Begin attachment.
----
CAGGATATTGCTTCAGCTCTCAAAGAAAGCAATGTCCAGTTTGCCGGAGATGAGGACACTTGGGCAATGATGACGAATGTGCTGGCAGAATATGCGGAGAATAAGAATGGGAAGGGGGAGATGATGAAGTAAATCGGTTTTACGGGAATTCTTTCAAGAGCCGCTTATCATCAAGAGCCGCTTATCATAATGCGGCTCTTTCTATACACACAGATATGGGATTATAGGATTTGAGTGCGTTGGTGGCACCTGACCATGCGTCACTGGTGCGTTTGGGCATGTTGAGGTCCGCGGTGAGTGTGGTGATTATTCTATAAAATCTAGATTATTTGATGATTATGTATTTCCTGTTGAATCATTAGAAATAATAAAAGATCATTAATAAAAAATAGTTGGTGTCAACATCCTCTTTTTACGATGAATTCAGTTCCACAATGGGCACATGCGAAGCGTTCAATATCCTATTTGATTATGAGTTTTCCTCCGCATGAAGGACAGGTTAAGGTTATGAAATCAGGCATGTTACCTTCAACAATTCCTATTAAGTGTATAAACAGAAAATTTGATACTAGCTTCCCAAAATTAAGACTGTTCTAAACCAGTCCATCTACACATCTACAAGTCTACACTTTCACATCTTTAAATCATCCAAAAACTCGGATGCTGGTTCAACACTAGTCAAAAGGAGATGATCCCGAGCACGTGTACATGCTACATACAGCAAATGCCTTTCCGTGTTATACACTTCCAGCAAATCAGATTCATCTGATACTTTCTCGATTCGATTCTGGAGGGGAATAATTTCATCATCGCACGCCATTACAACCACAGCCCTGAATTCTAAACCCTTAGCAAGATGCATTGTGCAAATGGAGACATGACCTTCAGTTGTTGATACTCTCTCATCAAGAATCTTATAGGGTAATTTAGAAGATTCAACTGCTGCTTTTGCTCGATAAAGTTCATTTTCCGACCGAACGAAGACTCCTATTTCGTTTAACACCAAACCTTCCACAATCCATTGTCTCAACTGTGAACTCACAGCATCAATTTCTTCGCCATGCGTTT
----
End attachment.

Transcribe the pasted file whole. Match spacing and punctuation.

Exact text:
CAGGATATTGCTTCAGCTCTCAAAGAAAGCAATGTCCAGTTTGCCGGAGATGAGGACACTTGGGCAATGATGACGAATGTGCTGGCAGAATATGCGGAGAATAAGAATGGGAAGGGGGAGATGATGAAGTAAATCGGTTTTACGGGAATTCTTTCAAGAGCCGCTTATCATCAAGAGCCGCTTATCATAATGCGGCTCTTTCTATACACACAGATATGGGATTATAGGATTTGAGTGCGTTGGTGGCACCTGACCATGCGTCACTGGTGCGTTTGGGCATGTTGAGGTCCGCGGTGAGTGTGGTGATTATTCTATAAAATCTAGATTATTTGATGATTATGTATTTCCTGTTGAATCATTAGAAATAATAAAAGATCATTAATAAAAAATAGTTGGTGTCAACATCCTCTTTTTACGATGAATTCAGTTCCACAATGGGCACATGCGAAGCGTTCAATATCCTATTTGATTATGAGTTTTCCTCCGCATGAAGGACAGGTTAAGGTTATGAAATCAGGCATGTTACCTTCAACAATTCCTATTAAGTGTATAAACAGAAAATTTGATACTAGCTTCCCAAAATTAAGACTGTTCTAAACCAGTCCATCTACACATCTACAAGTCTACACTTTCACATCTTTAAATCATCCAAAAACTCGGATGCTGGTTCAACACTAGTCAAAAGGAGATGATCCCGAGCACGTGTACATGCTACATACAGCAAATGCCTTTCCGTGTTATACACTTCCAGCAAATCAGATTCATCTGATACTTTCTCGATTCGATTCTGGAGGGGAATAATTTCATCATCGCACGCCATTACAACCACAGCCCTGAATTCTAAACCCTTAGCAAGATGCATTGTGCAAATGGAGACATGACCTTCAGTTGTTGATACTCTCTCATCAAGAATCTTATAGGGTAATTTAGAAGATTCAACTGCTGCTTTTGCTCGATAAAGTTCATTTTCCGACCGAACGAAGACTCCTATTTCGTTTAACACCAAACCTTCCACAATCCATTGTCTCAACTGTGAACTCACAGCATCAATTTCTTCGCCATGCGTTT